Those of you who enjoy scifi movies will know that as soon you install self-learning software on a big enough computer, it will become self-aware and takes over the world. You’ll remember from the 1991 Terminator film that “Human decisions are removed from strategic defence. Skynet begins to learn at a geometric rate. It becomes self-aware at 2:14am. Eastern time, August 29th.”
Meanwhile, back in the real world, we find that IBM is adding the Machine Learning technology from Watson to its z/OS mainframe for smarter, faster analytics of transaction data. The idea is that it now becomes possible to analyse mainframe data in place. And, although it uses expensive CPU cycles, the analysis is faster than any of the alternatives (such as extracting and running on Hadoop under Linux).
According to IBM: “IBM Machine Learning for z/OS … helps organizations quickly ingest and transform data to create, deploy, and manage high-quality self-learning behavioural models using IBM z Systems data, securely in place and in real time.”
Originally called IBM Predictive Analytics, and based on SPSS, IBM launched Machine Learning late last year on its BlueMix cloud platform. IBM Machine Learning helps automate the creation, training, and deployment of operational analytic models that will support:
- Any language (eg Scala, Java, Python),
- Any popular Machine Learning framework like (eg Apache SparkML, TensorFlow, H2O),
- Any transactional data type.
IBM tells us that this will simplify the work of data scientists in analytic model creation, deployment, and management and help ensure model accuracy because it “continuously analyses the data and models to provide better predictions and optimization of behavioural models, speeding time to insights”.
It makes use of the IBM Research-produced Cognitive Assist for Data Science. This, IBM confirms, will “assist data scientists in choosing the right algorithm for the data by scoring their data against the available algorithms and providing the best match for their needs. The service also considers various circumstances, such as what the algorithm is needed to do and how fast it needs to produce results.”
It’s not just unstructured data from Big Data that can be analysed, it can also include structured data from Data Warehousing and Business Intelligence products. Previously, these would have needed to go through the process of extraction, transformation, and loading before they can be used. And, because of this CPU-intensive process, valuable mainframe data is often left unused. The introduction of this Watson technology will makes that information more easily available.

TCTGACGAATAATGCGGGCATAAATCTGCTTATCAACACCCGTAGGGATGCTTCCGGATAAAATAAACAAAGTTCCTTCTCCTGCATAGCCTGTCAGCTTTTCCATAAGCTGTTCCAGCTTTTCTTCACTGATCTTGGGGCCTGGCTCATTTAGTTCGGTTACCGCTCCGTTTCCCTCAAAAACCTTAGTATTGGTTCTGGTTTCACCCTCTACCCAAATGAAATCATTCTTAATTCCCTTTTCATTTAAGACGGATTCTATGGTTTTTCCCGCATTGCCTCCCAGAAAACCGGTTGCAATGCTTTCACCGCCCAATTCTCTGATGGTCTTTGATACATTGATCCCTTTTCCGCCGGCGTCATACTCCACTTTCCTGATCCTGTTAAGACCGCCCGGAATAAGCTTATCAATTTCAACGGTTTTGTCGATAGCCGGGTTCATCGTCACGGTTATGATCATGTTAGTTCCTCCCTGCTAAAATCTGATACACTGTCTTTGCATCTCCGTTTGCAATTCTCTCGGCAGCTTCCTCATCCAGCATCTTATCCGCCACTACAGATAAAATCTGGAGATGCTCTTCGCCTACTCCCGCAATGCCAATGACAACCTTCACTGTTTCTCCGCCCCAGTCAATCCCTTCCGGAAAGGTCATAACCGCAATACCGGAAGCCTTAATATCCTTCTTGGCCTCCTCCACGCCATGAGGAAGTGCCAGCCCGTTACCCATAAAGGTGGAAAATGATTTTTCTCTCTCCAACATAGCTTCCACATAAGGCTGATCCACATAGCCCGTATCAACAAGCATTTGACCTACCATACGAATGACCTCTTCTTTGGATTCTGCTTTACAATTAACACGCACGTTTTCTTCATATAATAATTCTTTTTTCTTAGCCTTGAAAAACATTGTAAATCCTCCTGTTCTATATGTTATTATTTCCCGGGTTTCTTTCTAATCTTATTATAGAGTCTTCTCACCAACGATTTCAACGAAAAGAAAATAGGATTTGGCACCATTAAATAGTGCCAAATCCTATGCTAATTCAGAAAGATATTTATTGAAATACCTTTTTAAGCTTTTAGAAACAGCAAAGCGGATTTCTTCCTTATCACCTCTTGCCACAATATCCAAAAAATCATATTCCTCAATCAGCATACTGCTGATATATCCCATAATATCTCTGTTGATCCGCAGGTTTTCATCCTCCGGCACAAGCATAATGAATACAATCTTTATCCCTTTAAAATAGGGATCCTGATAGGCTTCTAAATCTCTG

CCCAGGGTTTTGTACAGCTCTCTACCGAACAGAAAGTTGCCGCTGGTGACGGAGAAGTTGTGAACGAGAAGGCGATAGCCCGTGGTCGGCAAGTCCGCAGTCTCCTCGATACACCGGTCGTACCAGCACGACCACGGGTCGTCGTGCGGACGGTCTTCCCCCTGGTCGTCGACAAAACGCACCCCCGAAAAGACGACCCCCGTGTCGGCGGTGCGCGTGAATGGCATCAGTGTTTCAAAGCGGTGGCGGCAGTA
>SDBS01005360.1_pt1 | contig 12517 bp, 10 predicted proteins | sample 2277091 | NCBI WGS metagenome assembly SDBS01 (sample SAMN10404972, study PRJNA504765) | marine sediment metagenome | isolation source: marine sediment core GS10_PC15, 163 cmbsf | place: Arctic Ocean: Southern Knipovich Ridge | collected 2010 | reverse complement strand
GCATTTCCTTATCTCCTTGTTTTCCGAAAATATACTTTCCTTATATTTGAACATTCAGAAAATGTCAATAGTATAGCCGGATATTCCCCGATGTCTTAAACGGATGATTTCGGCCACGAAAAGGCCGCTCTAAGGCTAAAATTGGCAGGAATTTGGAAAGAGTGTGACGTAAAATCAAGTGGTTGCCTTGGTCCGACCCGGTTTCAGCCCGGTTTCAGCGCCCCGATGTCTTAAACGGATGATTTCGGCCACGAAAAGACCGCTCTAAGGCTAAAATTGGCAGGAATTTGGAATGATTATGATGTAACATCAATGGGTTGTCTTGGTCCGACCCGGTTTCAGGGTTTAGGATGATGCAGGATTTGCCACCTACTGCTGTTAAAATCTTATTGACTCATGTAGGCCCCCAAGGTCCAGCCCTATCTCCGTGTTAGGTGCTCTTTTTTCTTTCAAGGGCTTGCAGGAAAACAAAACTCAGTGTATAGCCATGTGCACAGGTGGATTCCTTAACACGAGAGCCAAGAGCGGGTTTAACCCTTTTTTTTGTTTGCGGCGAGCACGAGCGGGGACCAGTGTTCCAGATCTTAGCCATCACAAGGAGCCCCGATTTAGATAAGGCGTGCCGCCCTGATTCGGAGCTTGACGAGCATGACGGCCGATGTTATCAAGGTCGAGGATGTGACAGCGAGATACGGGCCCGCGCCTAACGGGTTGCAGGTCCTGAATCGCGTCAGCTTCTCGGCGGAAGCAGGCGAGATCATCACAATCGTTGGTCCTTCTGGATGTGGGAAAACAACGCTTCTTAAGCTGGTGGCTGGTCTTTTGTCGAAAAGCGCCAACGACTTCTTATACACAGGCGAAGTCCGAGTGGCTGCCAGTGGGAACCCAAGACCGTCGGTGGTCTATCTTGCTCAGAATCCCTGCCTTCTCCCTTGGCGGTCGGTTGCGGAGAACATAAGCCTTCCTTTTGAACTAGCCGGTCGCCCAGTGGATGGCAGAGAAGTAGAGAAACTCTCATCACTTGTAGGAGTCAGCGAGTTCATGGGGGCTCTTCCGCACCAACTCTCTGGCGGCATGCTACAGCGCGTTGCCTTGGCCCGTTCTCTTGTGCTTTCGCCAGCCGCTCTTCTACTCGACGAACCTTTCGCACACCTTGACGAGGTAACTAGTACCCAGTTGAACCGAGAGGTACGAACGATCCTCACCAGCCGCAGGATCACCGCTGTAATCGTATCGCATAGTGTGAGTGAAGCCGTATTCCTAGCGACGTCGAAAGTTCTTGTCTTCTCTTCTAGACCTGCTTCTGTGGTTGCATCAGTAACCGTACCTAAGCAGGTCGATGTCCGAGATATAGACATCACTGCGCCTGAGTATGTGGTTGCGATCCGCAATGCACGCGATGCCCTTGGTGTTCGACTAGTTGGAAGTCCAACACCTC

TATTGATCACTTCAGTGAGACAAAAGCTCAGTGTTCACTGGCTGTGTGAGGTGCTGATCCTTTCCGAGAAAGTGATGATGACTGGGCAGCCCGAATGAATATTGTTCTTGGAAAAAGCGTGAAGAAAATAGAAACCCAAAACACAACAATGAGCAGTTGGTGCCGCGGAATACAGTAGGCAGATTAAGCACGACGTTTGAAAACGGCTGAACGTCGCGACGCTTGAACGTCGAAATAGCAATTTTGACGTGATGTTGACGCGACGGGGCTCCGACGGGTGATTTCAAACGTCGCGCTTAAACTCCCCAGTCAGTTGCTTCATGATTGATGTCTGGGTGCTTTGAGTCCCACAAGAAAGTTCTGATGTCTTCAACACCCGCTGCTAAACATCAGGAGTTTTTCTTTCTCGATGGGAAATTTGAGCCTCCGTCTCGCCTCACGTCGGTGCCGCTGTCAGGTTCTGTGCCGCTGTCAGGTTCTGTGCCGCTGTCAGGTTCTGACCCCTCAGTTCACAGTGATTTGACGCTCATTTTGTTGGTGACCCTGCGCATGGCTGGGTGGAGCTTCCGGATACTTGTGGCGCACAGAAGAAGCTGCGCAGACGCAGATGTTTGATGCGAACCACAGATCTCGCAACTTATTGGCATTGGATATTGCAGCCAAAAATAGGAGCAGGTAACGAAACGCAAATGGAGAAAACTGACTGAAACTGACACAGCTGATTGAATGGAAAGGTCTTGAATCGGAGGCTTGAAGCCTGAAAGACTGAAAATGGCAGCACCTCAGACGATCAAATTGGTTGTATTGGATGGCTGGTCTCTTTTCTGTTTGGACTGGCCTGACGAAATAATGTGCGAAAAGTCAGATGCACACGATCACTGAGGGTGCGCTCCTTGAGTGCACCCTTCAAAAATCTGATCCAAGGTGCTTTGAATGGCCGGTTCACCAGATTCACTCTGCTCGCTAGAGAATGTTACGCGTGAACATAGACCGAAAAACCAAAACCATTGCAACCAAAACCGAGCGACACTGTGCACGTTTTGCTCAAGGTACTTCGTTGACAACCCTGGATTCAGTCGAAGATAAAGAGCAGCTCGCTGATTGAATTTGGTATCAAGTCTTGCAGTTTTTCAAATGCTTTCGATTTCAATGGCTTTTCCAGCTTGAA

IBM suggests that there will be numerous applications that it’s Machine Learning system can be used for, such as in retail sales it can compute daily market trends, in finance it could create up to the hour details for advisers and brokers, and in healthcare it could track personalized offerings for individual patients connected with IoT devices.
Prior to this announcement, organizations would need to move their data to IBM’s BlueMix cloud and lease computing services if they wanted to use this facility. Now, they’ll be able to construct and deploy these applications on their own systems, which means they’ll have to pay for their own CPU cycles, but it will remove the cost, latency, and risk of moving data off premise that comes with a cloud deployment. Organizations will, effectively, have their own private cloud.
General Manager, IBM Analytics, Rob Thomas said: “Over 90 percent of the data in the world can’t be Googled. It resides behind firewalls on private clouds. How do we automate intelligence?
“Machine Learning and deep learning represent new frontiers in analytics. These technologies will be foundational to automating insight at the scale of the world’s critical systems and cloud services.
“IBM Machine Learning was designed leveraging our core Watson technologies to accelerate the adoption of machine learning where the majority of corporate data resides. As clients see business returns on private cloud, they will expand for hybrid and public cloud implementations.”
A couple of other things worth noting are that IBM is particularly enthusiastic about the importance of private clouds to industries that manage a lot of sensitive data, like healthcare. Secondly, after z/OS, IBM Machine Learning will be available on POWER servers and then other platforms – which may mean x86 servers.
So, perhaps not becoming self-aware, yet.
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Source: SANS ISC SecNewsFeed @ February 26, 2017 at 04:12AM